Barolo, a village in the Piedmont region of northwest Italy, has given its name to what are possibly Italy's most profound and sought after red wines, fashioned from the enigmatic Nebbiolo grape. Traditional-styled Barolos are hard and tannic in their youth, needing at least a decade to become approachable, but new winemaking techniques have succeeded in taming Nebbiolo while retaining its intrinsic qualities. At their best, these wines possess complex aromas coupled with a firm yet elegant structure that ensures great aging potential.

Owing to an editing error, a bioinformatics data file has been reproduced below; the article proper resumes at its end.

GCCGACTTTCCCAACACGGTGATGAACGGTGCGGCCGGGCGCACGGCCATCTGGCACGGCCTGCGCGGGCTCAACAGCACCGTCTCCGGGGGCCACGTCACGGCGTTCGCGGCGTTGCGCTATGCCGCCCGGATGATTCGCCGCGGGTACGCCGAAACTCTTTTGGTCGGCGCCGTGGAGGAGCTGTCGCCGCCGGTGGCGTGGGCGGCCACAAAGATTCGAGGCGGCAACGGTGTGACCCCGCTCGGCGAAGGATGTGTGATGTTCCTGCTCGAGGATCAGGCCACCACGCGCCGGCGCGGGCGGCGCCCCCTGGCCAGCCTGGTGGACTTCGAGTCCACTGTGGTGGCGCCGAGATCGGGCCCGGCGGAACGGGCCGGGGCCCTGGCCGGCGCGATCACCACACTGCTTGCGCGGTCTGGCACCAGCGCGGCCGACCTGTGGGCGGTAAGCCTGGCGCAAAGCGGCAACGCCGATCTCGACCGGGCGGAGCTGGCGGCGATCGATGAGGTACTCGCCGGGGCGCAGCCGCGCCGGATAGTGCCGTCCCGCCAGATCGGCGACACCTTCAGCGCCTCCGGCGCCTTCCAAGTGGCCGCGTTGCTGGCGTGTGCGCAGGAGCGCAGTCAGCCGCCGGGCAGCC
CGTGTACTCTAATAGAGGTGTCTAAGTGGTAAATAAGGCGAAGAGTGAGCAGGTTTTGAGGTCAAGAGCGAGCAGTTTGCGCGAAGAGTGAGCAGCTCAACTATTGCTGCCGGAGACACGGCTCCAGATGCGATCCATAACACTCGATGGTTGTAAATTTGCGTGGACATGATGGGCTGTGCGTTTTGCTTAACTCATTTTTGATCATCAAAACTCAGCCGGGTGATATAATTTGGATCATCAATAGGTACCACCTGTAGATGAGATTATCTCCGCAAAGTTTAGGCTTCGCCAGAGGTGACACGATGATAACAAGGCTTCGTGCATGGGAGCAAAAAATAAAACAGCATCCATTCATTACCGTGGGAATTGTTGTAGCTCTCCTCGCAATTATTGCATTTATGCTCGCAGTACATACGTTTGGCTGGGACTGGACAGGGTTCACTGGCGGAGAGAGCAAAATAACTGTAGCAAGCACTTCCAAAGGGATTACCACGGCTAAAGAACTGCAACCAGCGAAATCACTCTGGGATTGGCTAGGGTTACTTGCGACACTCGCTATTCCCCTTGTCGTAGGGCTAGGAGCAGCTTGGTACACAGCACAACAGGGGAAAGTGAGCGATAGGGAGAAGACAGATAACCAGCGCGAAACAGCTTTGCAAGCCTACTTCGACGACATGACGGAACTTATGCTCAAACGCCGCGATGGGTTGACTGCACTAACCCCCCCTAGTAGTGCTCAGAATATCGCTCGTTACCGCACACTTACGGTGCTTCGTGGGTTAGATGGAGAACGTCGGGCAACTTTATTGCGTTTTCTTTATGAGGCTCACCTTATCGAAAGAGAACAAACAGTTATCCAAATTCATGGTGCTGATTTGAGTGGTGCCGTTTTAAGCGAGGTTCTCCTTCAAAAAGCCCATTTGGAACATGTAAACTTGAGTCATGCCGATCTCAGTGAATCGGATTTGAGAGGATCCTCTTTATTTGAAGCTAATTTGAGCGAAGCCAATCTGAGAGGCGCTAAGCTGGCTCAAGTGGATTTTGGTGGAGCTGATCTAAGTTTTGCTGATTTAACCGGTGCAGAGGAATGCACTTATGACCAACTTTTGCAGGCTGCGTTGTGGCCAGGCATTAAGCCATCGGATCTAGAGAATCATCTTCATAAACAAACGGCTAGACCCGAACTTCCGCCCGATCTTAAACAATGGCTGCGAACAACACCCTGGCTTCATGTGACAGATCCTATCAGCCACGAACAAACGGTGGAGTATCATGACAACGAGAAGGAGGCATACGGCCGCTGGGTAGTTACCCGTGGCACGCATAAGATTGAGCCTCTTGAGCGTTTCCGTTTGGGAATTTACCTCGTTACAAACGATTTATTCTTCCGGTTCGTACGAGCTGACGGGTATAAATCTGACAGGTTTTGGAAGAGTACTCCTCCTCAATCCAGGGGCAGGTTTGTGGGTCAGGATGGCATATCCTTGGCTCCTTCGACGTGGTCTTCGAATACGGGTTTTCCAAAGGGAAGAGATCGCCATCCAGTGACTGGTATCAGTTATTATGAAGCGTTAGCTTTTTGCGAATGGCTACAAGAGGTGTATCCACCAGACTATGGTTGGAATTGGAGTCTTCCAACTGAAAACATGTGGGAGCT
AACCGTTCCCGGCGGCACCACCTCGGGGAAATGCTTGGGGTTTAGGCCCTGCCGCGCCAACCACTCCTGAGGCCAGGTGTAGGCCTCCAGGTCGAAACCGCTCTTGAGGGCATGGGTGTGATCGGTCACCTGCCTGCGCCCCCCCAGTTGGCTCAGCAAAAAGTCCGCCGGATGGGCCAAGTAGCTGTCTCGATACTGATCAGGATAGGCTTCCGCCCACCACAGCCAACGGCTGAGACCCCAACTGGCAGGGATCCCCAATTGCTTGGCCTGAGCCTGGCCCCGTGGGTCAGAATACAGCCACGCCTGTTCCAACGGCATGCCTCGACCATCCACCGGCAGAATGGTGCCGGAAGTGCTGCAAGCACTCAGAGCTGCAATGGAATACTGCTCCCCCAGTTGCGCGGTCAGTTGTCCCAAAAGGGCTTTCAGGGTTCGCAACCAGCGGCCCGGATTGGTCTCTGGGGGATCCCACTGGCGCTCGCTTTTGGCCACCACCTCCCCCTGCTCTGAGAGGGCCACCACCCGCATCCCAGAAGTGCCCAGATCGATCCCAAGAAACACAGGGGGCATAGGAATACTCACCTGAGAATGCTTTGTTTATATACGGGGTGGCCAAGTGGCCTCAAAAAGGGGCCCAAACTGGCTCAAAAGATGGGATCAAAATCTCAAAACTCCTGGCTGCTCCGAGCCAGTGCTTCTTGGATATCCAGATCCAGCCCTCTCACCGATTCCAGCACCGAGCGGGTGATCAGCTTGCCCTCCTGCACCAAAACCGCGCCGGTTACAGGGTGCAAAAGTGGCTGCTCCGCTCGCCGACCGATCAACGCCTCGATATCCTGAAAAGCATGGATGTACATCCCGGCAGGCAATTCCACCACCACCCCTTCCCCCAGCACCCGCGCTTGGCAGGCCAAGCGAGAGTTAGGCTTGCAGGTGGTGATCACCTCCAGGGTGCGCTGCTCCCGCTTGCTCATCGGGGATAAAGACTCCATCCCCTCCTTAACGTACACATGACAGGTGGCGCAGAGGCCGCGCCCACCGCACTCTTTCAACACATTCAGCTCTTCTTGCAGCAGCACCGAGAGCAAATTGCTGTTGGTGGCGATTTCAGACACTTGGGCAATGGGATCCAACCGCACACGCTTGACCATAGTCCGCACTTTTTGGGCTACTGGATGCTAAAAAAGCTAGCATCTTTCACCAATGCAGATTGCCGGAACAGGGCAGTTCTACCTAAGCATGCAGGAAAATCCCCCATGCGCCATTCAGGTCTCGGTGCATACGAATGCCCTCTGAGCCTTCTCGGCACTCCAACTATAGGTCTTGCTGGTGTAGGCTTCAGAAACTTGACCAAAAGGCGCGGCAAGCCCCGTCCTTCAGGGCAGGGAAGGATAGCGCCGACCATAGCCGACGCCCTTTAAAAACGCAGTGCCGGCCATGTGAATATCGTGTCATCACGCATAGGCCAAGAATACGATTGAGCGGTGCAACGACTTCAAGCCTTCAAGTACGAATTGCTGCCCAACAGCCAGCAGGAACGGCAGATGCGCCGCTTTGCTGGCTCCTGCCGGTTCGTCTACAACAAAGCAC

The steep hills where Barolo is made provide an ideal microclimate for the grape, which is grown on the most favoured south-facing slopes. The remaining sites are planted with the less fussy Dolcetto and Barbera grapes. With the general rise in interest in Barolo over recent years, there's been an increasing move towards single-vineyard designated wines. Overall quality here is generally high, as are prices. But these are justified by the fact that Barolo is a unique and often beguiling style of red wine, quite unlike any other.